- The Washington Times - Friday, April 23, 2021

Voters in Virginia can begin casting ballots Friday for the state’s upcoming primary election.

The early voting period runs for 45 days before Election Day on June 8.

The commonwealth passed a law last year to allow no-excuse absentee voting, which means voters can cast an early ballot without providing a reason for why they can’t go to the polls on Election Day. Voters can drop their ballots in drop boxes, after Democratic Gov. Ralph Northam signed off on legislation in March that allows the boxes throughout the state. 

The final day to request an absentee ballot is May 28. Mail-in absentee ballots must be postmarked by June 8 and received by the voter registration office no later than noon on June 11.

Those who choose to vote early in-person must do so by 5 p.m. on June 5.



State law permits open primary elections, which means voters do not have to be registered with a party to submit a ballot. However, because the Democratic and Republican primaries are being held the same day, the law permits people to vote in only one of the elections.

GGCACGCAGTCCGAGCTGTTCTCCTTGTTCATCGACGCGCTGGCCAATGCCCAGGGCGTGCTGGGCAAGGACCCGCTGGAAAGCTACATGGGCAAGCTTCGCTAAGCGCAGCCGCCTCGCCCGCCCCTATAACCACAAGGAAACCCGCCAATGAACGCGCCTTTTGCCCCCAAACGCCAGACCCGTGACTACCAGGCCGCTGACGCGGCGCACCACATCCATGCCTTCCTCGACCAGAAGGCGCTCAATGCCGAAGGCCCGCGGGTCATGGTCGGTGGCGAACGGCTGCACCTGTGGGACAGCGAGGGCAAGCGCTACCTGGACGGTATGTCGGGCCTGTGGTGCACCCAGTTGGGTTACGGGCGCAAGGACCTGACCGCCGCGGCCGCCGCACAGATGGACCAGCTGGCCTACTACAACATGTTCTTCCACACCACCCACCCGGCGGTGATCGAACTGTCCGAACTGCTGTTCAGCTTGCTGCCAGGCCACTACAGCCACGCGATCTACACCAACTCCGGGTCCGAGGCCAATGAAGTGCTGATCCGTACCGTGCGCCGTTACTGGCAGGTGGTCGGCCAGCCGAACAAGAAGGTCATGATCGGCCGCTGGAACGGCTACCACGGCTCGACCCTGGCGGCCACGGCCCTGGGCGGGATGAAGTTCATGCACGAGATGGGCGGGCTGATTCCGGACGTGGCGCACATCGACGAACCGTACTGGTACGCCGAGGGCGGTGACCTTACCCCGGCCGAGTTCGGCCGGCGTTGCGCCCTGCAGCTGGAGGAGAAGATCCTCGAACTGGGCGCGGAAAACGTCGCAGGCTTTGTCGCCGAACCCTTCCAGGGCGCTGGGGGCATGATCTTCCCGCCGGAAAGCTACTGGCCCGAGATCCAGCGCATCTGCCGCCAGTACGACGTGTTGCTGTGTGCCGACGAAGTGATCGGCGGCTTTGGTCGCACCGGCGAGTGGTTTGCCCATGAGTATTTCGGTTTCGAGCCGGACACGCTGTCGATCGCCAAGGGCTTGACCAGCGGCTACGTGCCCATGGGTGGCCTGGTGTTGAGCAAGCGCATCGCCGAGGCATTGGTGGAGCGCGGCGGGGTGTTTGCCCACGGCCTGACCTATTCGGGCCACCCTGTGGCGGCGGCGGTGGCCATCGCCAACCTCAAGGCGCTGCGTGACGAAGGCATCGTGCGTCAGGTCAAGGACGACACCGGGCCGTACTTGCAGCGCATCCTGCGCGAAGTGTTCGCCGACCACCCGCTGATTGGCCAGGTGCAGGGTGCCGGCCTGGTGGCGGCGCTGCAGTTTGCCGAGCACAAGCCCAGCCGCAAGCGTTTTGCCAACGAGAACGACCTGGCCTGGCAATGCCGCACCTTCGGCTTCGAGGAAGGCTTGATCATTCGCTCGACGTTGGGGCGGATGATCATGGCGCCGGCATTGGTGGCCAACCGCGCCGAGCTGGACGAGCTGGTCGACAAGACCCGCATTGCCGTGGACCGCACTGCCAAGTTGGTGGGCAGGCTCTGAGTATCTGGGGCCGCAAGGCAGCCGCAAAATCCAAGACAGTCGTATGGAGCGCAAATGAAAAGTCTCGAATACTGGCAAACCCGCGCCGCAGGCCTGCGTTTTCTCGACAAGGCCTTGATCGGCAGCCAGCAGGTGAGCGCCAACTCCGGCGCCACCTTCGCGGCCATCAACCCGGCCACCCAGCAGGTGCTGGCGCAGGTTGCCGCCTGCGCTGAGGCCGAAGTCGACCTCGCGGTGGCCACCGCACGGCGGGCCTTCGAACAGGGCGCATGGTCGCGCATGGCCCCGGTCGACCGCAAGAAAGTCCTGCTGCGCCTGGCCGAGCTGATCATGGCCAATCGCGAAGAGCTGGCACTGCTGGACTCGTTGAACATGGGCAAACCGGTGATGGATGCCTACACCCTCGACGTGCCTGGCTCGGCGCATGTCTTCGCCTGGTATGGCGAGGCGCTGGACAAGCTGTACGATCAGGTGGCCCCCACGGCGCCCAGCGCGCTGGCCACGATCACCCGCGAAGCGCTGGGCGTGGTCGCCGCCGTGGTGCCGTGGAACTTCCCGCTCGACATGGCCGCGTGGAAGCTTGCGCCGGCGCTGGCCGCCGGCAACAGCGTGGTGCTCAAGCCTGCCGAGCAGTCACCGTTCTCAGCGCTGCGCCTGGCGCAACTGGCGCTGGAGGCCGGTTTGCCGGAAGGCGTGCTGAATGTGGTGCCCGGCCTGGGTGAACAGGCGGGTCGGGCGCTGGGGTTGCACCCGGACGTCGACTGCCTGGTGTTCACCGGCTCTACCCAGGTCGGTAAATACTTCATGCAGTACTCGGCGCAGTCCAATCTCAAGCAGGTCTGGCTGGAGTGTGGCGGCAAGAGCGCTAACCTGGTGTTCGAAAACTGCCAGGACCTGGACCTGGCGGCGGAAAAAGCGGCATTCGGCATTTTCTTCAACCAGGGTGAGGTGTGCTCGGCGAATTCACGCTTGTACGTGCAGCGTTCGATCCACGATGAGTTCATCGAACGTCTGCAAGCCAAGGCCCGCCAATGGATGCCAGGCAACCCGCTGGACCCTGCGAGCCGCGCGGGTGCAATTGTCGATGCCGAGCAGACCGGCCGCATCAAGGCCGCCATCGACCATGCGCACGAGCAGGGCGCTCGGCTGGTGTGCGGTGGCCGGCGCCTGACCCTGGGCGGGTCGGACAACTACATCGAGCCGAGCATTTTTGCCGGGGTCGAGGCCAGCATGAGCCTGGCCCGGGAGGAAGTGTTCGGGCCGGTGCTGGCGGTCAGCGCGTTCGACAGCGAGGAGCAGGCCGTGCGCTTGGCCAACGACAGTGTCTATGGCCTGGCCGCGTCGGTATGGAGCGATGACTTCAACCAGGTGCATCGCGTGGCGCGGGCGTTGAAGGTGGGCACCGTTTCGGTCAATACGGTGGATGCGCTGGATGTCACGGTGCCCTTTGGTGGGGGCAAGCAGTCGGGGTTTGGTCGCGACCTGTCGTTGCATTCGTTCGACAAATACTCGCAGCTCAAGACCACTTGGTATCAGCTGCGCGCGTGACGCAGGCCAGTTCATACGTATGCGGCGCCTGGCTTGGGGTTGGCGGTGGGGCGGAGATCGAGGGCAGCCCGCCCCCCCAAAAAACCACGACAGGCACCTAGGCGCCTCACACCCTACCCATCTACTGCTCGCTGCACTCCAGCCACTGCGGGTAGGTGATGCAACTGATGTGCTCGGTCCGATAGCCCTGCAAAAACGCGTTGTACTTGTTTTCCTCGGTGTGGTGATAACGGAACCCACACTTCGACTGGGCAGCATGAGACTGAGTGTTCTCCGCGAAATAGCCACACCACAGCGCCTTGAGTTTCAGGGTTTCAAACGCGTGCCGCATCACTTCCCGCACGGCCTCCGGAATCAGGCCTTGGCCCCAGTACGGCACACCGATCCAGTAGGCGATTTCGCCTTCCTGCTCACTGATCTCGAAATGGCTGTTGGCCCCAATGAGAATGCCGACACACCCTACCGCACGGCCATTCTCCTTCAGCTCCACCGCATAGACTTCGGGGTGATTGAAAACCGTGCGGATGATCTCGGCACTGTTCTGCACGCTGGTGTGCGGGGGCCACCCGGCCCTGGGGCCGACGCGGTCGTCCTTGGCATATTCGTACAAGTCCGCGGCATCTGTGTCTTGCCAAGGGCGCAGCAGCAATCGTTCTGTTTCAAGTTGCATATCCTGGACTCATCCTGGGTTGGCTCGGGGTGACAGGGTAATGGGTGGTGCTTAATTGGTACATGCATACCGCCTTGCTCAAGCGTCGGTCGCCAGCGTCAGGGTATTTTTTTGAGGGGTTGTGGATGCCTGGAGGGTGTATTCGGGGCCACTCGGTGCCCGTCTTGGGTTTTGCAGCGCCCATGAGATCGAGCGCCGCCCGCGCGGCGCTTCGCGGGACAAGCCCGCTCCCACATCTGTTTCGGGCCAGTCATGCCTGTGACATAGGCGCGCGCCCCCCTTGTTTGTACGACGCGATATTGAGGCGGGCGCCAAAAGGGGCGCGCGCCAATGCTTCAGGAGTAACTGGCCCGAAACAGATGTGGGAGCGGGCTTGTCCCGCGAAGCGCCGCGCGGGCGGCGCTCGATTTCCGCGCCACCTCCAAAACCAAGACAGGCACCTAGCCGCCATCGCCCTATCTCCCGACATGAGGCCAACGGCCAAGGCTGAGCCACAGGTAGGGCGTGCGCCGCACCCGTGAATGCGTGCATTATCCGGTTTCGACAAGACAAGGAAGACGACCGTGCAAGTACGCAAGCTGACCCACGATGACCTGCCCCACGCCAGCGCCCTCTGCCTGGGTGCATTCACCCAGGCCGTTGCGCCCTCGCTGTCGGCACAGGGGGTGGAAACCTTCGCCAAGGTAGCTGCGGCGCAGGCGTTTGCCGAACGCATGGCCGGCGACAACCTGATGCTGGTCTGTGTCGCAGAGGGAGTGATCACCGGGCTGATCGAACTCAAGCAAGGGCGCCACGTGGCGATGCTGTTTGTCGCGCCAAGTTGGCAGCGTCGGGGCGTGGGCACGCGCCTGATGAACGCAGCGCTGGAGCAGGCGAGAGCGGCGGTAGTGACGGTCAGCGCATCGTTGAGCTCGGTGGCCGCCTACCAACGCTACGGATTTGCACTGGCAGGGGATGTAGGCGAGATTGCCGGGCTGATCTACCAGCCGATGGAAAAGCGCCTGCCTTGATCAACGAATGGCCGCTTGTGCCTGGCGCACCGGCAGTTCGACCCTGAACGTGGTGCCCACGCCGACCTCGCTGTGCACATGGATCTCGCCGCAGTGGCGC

Each party will have a separate ballot for the primary.

The Democratic ballot will list candidates for governor, lieutenant governor, attorney general, the House of Delegates and local offices.

Meanwhile, the Republican ballot will list only the candidates for local office and the House of Delegates because statewide office candidates will be selected during a party convention.

During the May 8 drive-up convention, only delegates chosen by Republicans will be permitted to cast a ballot at select poll sites.

Mr. Northam is barred by Virginia law from running for a consecutive term, and 12 candidates are hoping to replace him, including former Gov. Terry McAuliffe; Lt. Gov. Justin Fairfax; state Sen. Jennifer McClellan; Delegate Lee Carter and former Delegate Jennifer Carroll Foy.

The seven Republican candidates include: state Sen. Amanda Chase; state Delegate Kirk Cox; retired Army Col. Sergio de la Peña; former Roanoke Sheriff Octavia Johnson; social media mogul Pete Snyder; private equity professional Glenn Youngkin, and former think tank leader Peter Doran.

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